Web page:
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Leaving a lasting legacy for dementia research. Philip and Judy’s story

Whether it’s through the things we achieve in our lifetime or the gifts we leave behind, many dream of putting a stamp on the future and making a contribution for generations to come. And that’s exactly what Philip Small did during his career as a consultant radiologist.

Philip worked alongside the Nobel Prize winning physicist, Sir Peter Mansfield, who invented the MRI scanner, helping him test the technique for practical use.

The MRI scan has since had an important impact on the detection of the diseases that cause dementia and has helped countless people get a more accurate diagnosis.

Legacy of the MRI scanner

An MRI is a type of scan that uses strong magnetic fields and radio waves to produce detailed images of the inside of the body, including the brain.

It’s the technique doctors use to look for brain shrinkage, tumours or damage following an injury or a stroke.

As Alzheimer’s disease is typically diagnosed by ruling out other causes of memory and thinking problems, such as a stroke or a brain tumour, these scans are important in the clinic.

Patterns of brain shrinkage are characteristic of different forms of dementia. In Alzheimer’s disease, for example, a part of the brain called the hippocampus is often first affected.

Using MRI scans you can see if these structures are smaller than would normally be expected, helping to make a diagnosis of Alzheimer’s disease, and allowing people to access treatments that may help with their symptoms.

Images credit: Professor John O’Brien, University of Cambridge and Newcastle University

Phillip’s son, Richard remains tremendously proud of his dad’s contribution to the development of this vital tool for medicine as well as the many other things he achieved in his career. “It’s heartening to think of the many people he helped over the years.”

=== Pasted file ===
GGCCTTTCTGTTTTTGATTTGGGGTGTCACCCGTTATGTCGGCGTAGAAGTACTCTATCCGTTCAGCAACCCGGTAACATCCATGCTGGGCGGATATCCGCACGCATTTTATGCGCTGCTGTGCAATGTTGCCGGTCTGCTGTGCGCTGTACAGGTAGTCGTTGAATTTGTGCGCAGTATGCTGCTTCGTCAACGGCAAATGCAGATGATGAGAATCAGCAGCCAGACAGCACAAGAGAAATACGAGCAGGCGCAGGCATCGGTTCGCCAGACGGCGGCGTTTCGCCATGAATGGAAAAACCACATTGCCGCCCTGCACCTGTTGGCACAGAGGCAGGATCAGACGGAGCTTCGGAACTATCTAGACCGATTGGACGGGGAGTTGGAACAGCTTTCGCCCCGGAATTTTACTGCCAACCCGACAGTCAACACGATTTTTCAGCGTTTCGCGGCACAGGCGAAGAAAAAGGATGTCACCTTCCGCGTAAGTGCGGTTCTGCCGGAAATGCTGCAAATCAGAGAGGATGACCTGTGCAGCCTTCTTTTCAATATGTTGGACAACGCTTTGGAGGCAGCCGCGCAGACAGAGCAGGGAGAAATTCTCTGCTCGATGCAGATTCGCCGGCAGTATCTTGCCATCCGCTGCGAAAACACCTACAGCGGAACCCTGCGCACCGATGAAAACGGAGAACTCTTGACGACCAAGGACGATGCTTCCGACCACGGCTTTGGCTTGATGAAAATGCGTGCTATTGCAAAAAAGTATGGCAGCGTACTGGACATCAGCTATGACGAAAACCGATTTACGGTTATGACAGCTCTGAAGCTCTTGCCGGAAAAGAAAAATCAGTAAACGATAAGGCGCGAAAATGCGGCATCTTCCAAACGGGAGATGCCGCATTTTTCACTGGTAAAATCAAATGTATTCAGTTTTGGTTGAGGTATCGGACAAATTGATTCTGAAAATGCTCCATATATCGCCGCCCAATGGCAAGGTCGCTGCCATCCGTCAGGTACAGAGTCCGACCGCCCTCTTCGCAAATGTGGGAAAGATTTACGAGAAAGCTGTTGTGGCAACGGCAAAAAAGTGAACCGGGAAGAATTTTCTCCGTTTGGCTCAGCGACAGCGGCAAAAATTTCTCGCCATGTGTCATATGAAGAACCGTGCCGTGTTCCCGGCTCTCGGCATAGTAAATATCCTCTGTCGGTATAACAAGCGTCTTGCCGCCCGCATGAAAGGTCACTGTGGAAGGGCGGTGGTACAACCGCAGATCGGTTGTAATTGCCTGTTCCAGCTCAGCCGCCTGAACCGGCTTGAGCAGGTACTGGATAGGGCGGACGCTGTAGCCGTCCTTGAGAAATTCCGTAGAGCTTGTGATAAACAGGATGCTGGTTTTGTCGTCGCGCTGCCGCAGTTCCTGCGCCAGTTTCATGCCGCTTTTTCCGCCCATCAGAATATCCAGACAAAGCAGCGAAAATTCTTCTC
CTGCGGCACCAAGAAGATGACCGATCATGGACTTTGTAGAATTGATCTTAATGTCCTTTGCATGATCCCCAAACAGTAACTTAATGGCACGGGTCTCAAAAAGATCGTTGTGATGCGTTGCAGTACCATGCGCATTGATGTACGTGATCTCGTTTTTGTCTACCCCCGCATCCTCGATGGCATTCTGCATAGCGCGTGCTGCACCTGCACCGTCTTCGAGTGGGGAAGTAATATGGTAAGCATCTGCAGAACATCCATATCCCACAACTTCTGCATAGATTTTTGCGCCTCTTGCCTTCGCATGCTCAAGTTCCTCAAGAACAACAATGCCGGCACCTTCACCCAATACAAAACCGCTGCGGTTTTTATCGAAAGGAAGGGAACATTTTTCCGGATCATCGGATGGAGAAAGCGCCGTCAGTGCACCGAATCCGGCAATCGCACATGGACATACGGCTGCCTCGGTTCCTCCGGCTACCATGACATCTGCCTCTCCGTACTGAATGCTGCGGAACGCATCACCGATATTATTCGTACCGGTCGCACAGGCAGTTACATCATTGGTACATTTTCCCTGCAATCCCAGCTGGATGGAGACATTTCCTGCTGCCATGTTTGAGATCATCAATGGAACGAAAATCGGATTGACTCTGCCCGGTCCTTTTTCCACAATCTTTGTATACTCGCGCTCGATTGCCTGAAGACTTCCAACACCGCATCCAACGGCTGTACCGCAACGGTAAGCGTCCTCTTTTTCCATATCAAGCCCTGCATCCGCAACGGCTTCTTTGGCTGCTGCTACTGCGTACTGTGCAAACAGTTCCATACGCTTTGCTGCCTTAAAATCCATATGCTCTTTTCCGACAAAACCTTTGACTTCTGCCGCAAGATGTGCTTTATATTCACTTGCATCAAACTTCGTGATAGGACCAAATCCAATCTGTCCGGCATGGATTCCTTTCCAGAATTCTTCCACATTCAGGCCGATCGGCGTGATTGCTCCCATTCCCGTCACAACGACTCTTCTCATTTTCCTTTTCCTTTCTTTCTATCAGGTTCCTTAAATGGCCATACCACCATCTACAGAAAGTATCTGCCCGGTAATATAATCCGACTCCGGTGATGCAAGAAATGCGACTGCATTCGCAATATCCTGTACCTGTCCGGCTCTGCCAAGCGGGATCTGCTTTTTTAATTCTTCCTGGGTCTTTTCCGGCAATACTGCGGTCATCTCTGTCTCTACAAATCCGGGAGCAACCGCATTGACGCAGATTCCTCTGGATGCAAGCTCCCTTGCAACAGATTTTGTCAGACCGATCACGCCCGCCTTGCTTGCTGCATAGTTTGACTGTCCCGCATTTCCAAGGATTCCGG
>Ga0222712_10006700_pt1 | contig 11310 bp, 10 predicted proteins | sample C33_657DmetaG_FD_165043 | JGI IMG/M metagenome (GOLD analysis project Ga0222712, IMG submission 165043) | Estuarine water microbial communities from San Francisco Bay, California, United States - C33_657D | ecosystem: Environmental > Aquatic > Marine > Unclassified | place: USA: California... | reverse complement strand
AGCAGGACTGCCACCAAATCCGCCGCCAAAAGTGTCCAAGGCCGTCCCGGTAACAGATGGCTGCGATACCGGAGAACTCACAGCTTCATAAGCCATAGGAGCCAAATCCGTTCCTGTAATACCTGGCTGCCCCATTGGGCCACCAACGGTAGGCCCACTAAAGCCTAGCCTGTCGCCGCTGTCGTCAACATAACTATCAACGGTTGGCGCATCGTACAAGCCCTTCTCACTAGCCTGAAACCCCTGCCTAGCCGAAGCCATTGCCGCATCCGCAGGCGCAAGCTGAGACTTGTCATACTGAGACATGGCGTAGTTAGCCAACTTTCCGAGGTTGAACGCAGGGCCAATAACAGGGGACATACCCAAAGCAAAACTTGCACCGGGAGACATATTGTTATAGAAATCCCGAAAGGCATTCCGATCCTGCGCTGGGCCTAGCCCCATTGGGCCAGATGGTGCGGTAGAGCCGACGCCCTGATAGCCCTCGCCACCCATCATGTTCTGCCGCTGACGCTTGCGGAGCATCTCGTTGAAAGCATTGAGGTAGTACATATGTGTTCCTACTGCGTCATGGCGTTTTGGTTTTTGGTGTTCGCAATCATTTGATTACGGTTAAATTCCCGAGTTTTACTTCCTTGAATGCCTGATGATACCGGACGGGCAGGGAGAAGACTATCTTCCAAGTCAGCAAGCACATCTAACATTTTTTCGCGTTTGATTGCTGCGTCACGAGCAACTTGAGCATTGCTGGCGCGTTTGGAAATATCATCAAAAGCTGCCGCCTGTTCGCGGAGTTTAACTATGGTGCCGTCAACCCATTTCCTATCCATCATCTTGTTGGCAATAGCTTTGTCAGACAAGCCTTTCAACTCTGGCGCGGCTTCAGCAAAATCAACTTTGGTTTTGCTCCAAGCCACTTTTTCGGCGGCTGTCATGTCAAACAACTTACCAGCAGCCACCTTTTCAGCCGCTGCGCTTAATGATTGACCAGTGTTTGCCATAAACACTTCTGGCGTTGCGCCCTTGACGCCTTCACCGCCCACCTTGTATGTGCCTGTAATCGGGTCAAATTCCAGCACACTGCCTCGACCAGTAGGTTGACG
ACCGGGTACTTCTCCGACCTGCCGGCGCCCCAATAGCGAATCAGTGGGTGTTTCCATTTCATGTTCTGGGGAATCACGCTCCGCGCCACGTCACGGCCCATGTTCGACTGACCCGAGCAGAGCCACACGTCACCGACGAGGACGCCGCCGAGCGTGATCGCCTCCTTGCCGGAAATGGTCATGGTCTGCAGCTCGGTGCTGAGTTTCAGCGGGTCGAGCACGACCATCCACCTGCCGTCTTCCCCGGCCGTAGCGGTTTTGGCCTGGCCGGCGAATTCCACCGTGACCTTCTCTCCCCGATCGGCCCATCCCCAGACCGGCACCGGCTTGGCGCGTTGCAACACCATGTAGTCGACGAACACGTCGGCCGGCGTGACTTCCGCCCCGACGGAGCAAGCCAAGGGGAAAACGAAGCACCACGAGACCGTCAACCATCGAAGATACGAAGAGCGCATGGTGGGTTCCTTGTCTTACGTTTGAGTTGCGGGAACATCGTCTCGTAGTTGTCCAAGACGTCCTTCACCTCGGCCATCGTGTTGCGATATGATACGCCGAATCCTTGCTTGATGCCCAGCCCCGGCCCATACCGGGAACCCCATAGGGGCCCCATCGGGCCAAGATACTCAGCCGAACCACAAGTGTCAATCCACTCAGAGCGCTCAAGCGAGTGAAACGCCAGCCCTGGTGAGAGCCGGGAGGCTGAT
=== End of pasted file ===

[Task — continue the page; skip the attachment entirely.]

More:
Sadly, Philip passed away in 2010 with Alzheimer’s disease.

There are many ways to leave a legacy

But the family wasn’t done there. Judy Small was Philip’s wife, a dental surgeon who helped campaign for the addition of fluoride in our drinking water. She too had Alzheimer’s disease and sadly passed in January 2021.

Part of her legacy was to leave a gift in her Will, worth £20,000 to Alzheimer’s Research UK.

Gifts in Wills are crucial to ensuring life-changing research happens. And it’s through research that breakthroughs to protect future generations from the fear, harm and heartbreak of dementia will be made.

A lasting gift for future generations

While doctors may request an MRI for people with suspected Alzheimer’s, unfortunately these scans currently cannot conclusively show whether someone has the disease. A key part of turning the tide and preventing people passing away with diseases like Alzheimer’s is improving how we identify and diagnose people with the diseases.

Gifts in Wills to Alzheimer’s Research UK, like that from Judy, ensure research is possible, both to diagnose and to treat the disease.  Your gift could help fund research to improve brain scanning methods, leading to doctors making earlier, more accurate and timely diagnosis. Or it could help develop potential drugs towards clinical trials. Your gift could be truly legendary, helping to make a life-changing treatment available for future generations.

How do I leave my lasting gift?

People like Philip and Judy did something legendary and you can too.

A gift in your Will can protect future generations from the fear, harm and heartbreak of dementia.

Supporting Alzheimer’s Research UK in this way, means you will be a part of driving breakthroughs, powering new treatments and improving the lives of people with dementia.

No matter the size, every gift offers hope.

You can request your free guide to find out more about these life-changing gifts by visiting alzheimersresearchuk.org/free-wills-guide or calling 01223 896 606.

About the author

Ed Pinches

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